Entrepreneurship and investing have always been of interest to me. The Angel Investing category is particularly interesting and gets less attention than it deserves.

Please check a few of my previous articles about venture capital investing and entrepreneurship.

We usually hear about all the founders of unicorn startups and their venture capital investors, how founders managed to grow a company quickly and how their investors were essential to their growth. But many of the successful startups also had Angel Investors providing both financial and intellectual capital.

Here is a collection of a few facts and numbers about Angel Investing.

The questions I try to answer are:

1. At what development stage most Angel Investments happen?

2. How big is Angel Investing compared to Early Stage VC and Late Stage VC?

3. How is deal count and funding distributed by sector?

4. Why would one become an Angel Investors?

5. Why would entrepreneurs seek Angel Investors?

1. At what development stage most Angel Investments happen?

Angels are usually the second investors after the founder and their friends, which is a significant milestone to early stage venture capital and continuation of product design and product development.

Source: Angel Capital Association 2014

2. How big is Angel Investing compared to Early Stage VC and Late Stage VC?

One thing we need to remember is that 2014 and 2015 numbers were forged by mega-rounds and new unicorns. 2016 numbers are considered a return to normality and more manageable levels of investment pace. Interestingly, Angel plus Seed deal count has been consistently the majority of deals since 2011. Further solidifying the importance of Angels as a component of growth for startups.

Here is a graph showing Angel and Seed investments only.

2016 saw more than $6.6 billion invested across approximately 4,115 angel/seed funding rounds, 2,500 financings were in the Angel category. On deal size and valuations, the median angel deal size was $600,000 in 2016 (an increase from 2015), while median valuation was $5.4 million (a drop from 2015).

3. How is deal count and funding distributed by sector?

The graphs below show the distribution of deals and funding by sector as a sum of Angel, Seed, Early Stage VC and Late Stage VC.

4. Why would one become an Angel Investors?

The list is quite extensive. And of course, varies according to each investor. But here are the four top reasons people become Angel Investors:

– Fun: it may be surprising, but fun is a significant component of angel investing. Angel investors like to study a market a sector and enjoy working with entrepreneurs. Hence, fun is one of the primary drivers for angel investors.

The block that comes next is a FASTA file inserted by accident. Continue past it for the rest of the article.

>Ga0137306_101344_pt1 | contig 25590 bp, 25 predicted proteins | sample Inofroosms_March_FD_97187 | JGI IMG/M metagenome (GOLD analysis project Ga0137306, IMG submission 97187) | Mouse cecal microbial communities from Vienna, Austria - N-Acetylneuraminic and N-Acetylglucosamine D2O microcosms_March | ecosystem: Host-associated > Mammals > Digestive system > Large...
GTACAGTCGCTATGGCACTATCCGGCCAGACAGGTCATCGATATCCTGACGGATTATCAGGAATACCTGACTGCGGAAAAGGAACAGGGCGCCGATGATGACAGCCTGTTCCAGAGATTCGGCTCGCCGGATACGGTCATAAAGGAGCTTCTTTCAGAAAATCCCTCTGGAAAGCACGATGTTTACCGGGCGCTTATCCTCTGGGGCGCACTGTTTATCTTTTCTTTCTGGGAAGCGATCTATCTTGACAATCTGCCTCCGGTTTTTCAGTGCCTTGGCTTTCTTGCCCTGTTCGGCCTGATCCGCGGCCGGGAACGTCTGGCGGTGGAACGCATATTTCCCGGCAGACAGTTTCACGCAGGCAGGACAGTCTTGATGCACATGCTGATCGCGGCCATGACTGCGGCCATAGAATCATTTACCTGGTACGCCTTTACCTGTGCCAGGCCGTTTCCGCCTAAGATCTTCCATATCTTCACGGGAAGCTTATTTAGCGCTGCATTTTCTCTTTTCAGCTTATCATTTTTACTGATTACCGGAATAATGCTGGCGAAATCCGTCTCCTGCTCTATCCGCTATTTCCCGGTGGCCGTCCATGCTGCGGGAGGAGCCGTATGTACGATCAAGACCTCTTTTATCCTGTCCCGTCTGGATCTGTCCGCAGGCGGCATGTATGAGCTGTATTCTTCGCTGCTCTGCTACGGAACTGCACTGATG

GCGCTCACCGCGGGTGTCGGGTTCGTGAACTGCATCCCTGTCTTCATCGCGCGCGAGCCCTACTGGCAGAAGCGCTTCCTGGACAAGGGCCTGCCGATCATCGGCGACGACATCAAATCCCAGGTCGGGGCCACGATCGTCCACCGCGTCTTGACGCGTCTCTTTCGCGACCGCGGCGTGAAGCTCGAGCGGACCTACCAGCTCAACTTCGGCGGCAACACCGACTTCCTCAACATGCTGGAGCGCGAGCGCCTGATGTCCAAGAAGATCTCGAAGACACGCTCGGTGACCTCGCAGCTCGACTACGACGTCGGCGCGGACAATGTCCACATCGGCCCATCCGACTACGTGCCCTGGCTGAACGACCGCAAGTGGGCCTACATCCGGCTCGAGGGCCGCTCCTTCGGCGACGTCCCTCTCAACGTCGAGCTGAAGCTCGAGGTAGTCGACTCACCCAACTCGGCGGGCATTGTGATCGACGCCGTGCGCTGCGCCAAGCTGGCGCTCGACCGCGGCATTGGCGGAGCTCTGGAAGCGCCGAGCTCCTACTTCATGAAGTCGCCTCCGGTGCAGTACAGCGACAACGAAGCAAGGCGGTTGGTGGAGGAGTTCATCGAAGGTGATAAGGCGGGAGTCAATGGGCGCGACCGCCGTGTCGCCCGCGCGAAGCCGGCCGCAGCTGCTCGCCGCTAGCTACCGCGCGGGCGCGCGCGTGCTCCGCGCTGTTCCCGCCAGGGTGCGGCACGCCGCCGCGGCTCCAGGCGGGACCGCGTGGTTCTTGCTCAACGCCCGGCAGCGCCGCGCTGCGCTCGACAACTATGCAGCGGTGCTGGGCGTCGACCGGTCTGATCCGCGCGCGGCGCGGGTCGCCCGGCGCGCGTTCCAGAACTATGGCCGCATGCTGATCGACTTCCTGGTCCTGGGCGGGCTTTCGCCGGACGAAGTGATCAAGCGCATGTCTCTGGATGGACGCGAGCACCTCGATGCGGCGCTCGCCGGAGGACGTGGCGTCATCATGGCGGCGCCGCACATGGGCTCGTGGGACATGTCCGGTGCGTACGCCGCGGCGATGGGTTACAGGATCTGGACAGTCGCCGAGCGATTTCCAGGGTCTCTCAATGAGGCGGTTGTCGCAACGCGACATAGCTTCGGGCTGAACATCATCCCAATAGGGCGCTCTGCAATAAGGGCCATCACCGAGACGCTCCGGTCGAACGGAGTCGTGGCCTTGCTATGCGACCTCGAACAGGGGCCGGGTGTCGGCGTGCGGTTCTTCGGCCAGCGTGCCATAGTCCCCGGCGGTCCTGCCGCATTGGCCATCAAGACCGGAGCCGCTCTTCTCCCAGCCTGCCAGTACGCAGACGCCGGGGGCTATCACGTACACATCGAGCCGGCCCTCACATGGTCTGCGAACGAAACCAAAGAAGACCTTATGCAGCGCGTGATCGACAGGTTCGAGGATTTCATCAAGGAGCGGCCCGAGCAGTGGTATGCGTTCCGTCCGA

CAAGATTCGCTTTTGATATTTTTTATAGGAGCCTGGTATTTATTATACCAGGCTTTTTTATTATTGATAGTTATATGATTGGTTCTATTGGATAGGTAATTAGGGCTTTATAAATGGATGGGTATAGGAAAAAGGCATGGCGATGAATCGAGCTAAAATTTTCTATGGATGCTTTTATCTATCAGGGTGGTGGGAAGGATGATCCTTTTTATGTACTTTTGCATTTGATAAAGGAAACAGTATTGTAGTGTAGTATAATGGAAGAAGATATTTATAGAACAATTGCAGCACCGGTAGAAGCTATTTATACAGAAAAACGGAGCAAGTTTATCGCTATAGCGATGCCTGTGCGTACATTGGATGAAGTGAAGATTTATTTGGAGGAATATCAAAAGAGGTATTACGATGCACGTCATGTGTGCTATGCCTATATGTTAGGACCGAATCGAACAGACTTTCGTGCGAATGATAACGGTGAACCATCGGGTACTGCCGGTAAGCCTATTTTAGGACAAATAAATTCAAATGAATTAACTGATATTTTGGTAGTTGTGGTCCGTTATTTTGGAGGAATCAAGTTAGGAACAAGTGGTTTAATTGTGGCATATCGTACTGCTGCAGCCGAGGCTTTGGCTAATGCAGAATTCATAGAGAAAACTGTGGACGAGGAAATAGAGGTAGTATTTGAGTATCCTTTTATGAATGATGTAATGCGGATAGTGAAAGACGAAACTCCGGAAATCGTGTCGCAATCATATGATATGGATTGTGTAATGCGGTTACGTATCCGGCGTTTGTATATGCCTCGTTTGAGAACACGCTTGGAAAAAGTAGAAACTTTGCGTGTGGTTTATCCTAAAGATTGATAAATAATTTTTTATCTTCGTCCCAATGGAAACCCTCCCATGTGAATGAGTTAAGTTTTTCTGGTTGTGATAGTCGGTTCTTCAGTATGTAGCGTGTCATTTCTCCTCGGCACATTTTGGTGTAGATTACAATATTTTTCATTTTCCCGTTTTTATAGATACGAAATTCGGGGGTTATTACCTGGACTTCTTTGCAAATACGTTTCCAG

– Knowledge: talking with entrepreneurs and other investors about a new product or technology expands the investor’s knowledge about that market and keeps them updated with the newest trends.

– Network: most angel investors belong one or more angel networks. Where they share deals, work with other investors to conduct due diligence and share their expertise. I, for instance, belong to the Wharton Alumni Angels of Silicon Valley.

– Returns: finally, investors care about financial returns as well. Generally, angel investors seek 3x to 5x return on the money they invest, but they are aware that some investments will break even or will completely vanish.

5. Why would entrepreneurs seek Angel Investors?

A recent paper by Josh Lerner of the Harvard Business School and Antoinette Schoar of the MIT Sloan School of Management explores the rise of angel investing (remember the data above?) and compares it to venture capital. Using data from two large angel startup groups, the authors demonstrated results that should encourage investors and entrepreneurs to pay attention to Angel Investing.

Find out more about it here.

Some of the key findings are:

– First, the authors find that during the period of study, “angels outperformed the venture capital industry overall.”

– Second, “Startups funded by angel investors are 14% to 23% more likely to survive for the next 1.5 to 3 years and grow their employment by 40% relative to non-angel funded startups. Angel funding affects the subsequent likelihood of a successful exit, raising it by 10% to 17%.”

– Third, Lerner and Schoar explain the positive outcomes of angel investors by arguing that they provide “value added and hands-on improvement … rather than just access to funds.” Often angel investors are “some of the most sophisticated and active investors in each region, which might result in superior decision-making.”

All of this indicates that receiving capital from Angel Investors is a real validation and can positively impact the future of a startup. Also, many Angel Investors are members of angel groups and leverage their networks to help the startups they invest.

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